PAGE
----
Sunday, 20 March 2016

All The Young Punks - George Berger


The thing is, what I want to know is how this book ended up in an Oxfam shop in Exmouth, which is where I found it? I think we should be told and I think George Berger, the author/editor should be told also. Firstly, however, just who is George Berger?
Well, according to his Goodreads profile he's 'a freelance writer, with Punk rock DNA. He's written for Sounds, Melody Maker and Amnesty International among others. He's published two books: Dance Before The Storm - The Official Story Of The Levellers, and The Story Of Crass. George is the founder of Flowers In The Dustbin. He lives where the mood takes him and funds allow.'
A further Internet search also reveals that he was the hippy leader in the film Hair.

All The Young Punks - Punk Rockers In Their Own Words is a book that poses just eight questions to what looks like a number of George's friends from his Facebook page. Those questions are: Where were you when you discovered Punk? How did it feel at the time? Your fondest memories? The best Punk gig you ever saw? What's your favourite Punk B-side? How did Punk change your life? What lasting legacy did it leave on you? Where are you now?
All well and good and all very interesting but the answers we get contain no real surprises. All who answered are obviously old fans of the Punk rock genre and all wax enthusiastically about the good times they had and the positive influence Punk had upon them. None of them come out with it and just admit that actually, Punk rock fucked up their life.

It's one of those things, isn't it, where there's no real way of knowing whether their lives would have turned out much better without Punk or not? At the tender age of 13 or whenever it was they got into Punk, they might have thought their lives were mapped out before them or that society was a drag and saw Punk as an alternative to what was on offer. So, having taken the Punk rock path they've ended up where they are today with a mindset forged in the fires of the Sex Pistols, the Clash and Crass. Would they have ended up somewhere different, in possession of a different mindset were it not for Punk? Who knows? What is there to judge it on?
At the end of the day, however, whether or not Punk ruined their lives or enhanced it, there's no suggestion or hint of regret either way and it's just as the Butthole Surfers once postulated: "Well, son, a funny thing about regret is that it's better to regret something you have done than to regret something you haven't done. And by the way, if you see your mom this weekend would you be sure and tell her: SATAN! SATAN! SATAN!"

I'll admit here that some of the people quoted within this book I actually know, either through association or having encountered them over the years. Mark from The Mob, Phil from PAIN, Louise from Hysteria Ward, Bob Short from Brigandage, Alastair Livingstone from Kill Your Pet Puppy. I even actually know who George Berger is, if truth be told, and in his introduction he writes: 'Every book seems to be about the bands, about the 'faces', about the music. But being a Punk back then was only punctuated by these things, however often. Here are a few stories from the frontline, from the trenches. Stories from the footsoldiers who made Punk what it was without turning it into a career. Think of it as correspondence from an unreported war. Just as generals are celebrated in wars, so only the opinions and memories of the 'stars' are sought for Punk books. This book tries to widen that out to include the thoughts and reflections of normal, everyday Punk rockers.'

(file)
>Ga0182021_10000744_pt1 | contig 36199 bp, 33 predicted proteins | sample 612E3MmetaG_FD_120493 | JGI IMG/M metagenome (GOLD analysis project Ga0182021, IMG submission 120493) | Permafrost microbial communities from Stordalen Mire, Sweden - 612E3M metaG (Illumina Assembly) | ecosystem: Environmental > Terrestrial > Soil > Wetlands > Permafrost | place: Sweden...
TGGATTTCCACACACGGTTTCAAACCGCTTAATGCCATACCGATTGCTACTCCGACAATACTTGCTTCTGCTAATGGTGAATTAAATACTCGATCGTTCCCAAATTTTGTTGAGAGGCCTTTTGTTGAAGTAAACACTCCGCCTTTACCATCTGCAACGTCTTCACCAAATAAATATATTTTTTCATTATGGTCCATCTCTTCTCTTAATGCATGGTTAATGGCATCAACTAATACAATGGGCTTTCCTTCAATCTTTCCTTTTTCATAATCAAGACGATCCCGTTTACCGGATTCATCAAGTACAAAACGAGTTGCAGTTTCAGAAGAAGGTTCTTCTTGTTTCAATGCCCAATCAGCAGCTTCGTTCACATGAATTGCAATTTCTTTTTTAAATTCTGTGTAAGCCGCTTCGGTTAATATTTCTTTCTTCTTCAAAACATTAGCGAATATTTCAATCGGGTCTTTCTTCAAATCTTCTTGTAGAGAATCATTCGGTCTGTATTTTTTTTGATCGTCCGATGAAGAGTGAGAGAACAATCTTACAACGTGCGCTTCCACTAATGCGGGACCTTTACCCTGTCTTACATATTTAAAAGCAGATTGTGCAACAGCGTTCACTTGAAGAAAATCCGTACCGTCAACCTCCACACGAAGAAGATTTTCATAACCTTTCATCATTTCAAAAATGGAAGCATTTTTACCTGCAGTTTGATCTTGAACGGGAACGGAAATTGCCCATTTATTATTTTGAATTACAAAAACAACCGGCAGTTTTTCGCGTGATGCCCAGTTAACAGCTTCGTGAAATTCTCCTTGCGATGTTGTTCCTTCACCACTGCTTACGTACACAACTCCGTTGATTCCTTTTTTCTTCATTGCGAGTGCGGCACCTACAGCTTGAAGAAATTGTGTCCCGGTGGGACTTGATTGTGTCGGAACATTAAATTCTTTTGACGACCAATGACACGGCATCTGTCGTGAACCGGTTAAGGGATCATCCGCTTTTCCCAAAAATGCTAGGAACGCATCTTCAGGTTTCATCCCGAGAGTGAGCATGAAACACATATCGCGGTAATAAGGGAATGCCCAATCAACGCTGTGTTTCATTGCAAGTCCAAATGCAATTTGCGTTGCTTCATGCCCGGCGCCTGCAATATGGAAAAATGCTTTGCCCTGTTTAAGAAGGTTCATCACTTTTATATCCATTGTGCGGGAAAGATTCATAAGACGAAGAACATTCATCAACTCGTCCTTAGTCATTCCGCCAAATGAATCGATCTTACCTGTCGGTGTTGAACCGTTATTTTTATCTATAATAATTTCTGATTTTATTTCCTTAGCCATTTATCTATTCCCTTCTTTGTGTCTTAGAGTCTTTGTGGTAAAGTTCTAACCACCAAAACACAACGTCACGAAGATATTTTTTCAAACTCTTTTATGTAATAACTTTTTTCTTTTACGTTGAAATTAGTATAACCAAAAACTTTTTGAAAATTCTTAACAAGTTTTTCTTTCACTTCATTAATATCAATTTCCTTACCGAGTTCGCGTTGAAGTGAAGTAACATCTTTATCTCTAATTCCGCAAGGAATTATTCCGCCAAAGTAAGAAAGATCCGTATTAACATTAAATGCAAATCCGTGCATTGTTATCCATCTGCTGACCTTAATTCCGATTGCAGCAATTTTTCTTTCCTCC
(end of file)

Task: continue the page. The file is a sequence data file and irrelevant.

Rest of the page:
The problem with this (and to his credit, George recognises it) is that Punk was an arena where every man, woman and child was a star (or anti-star), and not just those with a public/media profile. Whose fault is it then that Punk is always defined by the same old people, as in those with the biggest profiles? The writers, reporters and translators of those definitions or the punters for continuously gobbling up without question these repetitive definitions, documentations and histories?

I applaud George for what he's done with this book and for his original intention though I frown upon the way it's been exercised. I'm a bit baffled, actually. George's band, Flowers In The Dustbin, have always been innovative and imaginative with a lot of care and consideration put into the songs. His books, however, are a different matter. His book on Crass, for example, contained so many editing mistakes that I wondered if it had been proof-read at all?
All The Young Punks is the same. Besides a lack of editing and proof-reading there's a total lack of any detail in it. People reply to the questions he's posed but there's a lack of information as to who these people are and I can guarantee that most of them would have played in bands in the past but unless they mention this themselves in their answers, then we're none the wiser. It's quite frustrating.
I presume this is a self-published book as well, as there's no information on or in it as to suggest otherwise? There's no date on it to advise when it was published and no price on it either.
If anyone wants a copy then all I can suggest is they look in the same place I found mine, as in a charity shop in Exmouth...
John Serpico
Spot the Punk anti-stars: Members of Lunatic Fringe, Chaos UK, Disorder - and moi!


  1. I've not seen this but from what you say, I imagine it might seem more interesting to someone who wasn't there at the time, or wasn't a part of it. Mind you if I saw a copy in a charity shop round here I'd definitely have to pick it up for a flick through!
    Oh, which one are you in the pic?! Looks like everyone was having fun.

    1. The dreamy, good looking one in the centre, above the person with the demolished birds nest on his head.
      But we were all dreamboats then...